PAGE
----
September 22nd, 2011 / 11 a.m.

Conservative

Peter Goldring Edmonton East, AB

Mr. Speaker, we pause today in tribute to a former member of the House of Commons who recently passed away. Born in Alberta of immigrant Ukrainian parents, this man contributed to his province and to his country with great distinction in a way that can be best described as truly honourable.

He served Canada in World War II in Europe, helping liberate Holland with the 4th Princess Louise Dragoon Guards. He owned and managed the Beverly Pharmacy. He was elected and served as member of Parliament for Edmonton East and then served as citizenship judge. As a member of the Royal Canadian Legion, Norwood Branch, he chaired the Remembrance Day parade at the Beverly cenotaph for many years.

William George Lesick was a war veteran, a member of Parliament, pharmacist, judge, recipient of the Queen's Jubilee Medal and friend. Bill Lesick, respected for his service to his country in war and peace, will be greatly missed by his family and his many friends.

We will not forget.

Library of Parliament Research Branch
Statements By Members

11 a.m.

Liberal

Wayne Easter Malpeque, PE

Mr. Speaker, through retirement we are losing one of the best from the Library of Parliament's research branch. John Christopher has provided distinguished service to senators, members of the House, and a variety of parliamentary committees for more than four decades.

John's special expertise was on a full range of transportation issues. I cannot even imagine the number of transport committees and topics he has attended to: the Crow rate, the WGTA, railway reviews, airlines, air transport strikes, shipping. If we just name it, he has seen it all.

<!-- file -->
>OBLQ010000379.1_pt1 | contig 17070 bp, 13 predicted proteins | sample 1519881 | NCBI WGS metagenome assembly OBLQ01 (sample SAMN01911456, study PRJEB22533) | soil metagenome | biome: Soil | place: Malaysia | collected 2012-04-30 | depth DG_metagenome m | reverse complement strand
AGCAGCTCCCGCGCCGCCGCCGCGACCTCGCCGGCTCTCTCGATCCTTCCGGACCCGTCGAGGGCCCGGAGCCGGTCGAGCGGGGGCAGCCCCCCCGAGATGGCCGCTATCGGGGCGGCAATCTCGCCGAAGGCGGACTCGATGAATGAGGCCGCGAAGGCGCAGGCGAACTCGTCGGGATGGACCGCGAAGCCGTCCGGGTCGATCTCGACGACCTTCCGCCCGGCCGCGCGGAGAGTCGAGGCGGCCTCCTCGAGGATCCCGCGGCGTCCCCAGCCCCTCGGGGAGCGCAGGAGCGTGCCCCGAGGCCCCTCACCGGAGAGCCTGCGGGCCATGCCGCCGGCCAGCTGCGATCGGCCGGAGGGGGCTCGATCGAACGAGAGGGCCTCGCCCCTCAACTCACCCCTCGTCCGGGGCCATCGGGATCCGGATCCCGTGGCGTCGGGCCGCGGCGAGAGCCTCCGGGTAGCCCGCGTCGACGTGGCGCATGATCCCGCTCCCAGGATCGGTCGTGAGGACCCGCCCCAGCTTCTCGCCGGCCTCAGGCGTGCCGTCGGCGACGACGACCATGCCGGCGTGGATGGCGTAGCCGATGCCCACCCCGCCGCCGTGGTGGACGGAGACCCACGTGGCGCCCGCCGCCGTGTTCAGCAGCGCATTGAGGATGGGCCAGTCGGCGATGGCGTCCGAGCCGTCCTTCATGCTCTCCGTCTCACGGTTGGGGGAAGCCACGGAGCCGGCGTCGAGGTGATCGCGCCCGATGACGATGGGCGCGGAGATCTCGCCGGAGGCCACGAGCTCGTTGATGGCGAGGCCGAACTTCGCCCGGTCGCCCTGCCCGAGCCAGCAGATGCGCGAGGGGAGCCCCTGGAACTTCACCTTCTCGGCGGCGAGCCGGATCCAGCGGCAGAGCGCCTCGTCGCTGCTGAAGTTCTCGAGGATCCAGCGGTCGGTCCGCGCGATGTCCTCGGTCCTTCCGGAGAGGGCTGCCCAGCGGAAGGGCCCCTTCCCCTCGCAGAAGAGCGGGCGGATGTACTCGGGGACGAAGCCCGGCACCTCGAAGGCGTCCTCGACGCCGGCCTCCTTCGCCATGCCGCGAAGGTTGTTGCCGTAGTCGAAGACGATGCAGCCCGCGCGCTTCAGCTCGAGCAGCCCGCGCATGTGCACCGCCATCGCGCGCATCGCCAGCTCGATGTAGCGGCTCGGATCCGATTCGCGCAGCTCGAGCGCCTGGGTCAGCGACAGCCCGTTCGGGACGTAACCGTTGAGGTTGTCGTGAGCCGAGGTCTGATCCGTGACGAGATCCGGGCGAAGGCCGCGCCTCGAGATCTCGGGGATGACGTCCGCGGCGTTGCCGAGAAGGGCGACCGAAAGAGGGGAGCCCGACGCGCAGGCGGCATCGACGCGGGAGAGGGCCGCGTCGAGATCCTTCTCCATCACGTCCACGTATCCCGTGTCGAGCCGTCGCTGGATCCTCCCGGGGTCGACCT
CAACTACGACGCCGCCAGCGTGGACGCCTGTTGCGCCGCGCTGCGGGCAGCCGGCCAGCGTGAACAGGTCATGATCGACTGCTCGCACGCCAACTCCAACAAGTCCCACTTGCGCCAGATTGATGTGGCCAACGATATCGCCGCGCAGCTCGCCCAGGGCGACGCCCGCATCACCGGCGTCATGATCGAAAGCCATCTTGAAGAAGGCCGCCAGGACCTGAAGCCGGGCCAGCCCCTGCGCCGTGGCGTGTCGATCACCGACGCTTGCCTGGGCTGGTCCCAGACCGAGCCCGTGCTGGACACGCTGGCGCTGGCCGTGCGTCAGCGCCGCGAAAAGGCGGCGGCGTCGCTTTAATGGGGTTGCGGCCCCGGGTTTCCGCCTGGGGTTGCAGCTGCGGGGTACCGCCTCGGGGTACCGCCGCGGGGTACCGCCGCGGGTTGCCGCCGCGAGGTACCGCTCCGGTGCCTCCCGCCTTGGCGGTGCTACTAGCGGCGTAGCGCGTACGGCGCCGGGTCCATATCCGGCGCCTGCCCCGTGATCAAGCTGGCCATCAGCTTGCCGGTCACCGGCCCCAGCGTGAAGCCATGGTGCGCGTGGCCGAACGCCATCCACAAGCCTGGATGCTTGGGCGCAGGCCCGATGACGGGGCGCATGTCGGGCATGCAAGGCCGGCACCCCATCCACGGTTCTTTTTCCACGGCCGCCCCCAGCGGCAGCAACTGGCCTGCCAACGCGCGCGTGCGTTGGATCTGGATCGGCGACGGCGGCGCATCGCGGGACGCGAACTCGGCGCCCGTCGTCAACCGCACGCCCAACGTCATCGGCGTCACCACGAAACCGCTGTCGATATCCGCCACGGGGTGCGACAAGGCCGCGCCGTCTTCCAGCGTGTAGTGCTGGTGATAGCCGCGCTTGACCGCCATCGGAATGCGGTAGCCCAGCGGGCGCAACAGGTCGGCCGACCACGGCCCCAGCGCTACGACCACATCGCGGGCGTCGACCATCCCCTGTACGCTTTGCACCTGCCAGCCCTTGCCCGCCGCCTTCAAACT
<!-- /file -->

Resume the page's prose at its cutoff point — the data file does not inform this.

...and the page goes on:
From a personal perspective, John's service to the Canada-U.S. Inter-Parliamentary Group was beyond the call of duty. His research, advice and documentation of cross-border issues has been superb. His calm presence and cordiality were greatly appreciated by legislators of both countries.

On behalf of us all, a sincere thanks for a job well done.

Canadian Wheat Board
Statements By Members

11 a.m.

Conservative

Leon Benoit Vegreville—Wainwright, AB

Mr. Speaker, the Canadian Wheat Board issue is a rights issue. When the Canadian Wheat Board was established 90 years ago, it was created respecting the right of farmers to choose to market their grain through the board or not. There was no monopoly. This right was removed in 1942-1943 under the War Measures Act to get cheap grain to feed the war effort in Europe. Sadly, this monopoly was not removed after the war ended. It is unbelievable but true.

Justice was restored years ago for farmers in eastern Canada, but not the west. Our Conservative government is about to change that and will reinstate the fundamental rights of western wheat and grain farmers by ending this monopoly. The Wheat Board will be returned to its original form, which is that of a marketing agency that farmers can choose to use or not.

No one else should choose for western farmers, and from now on, no one will.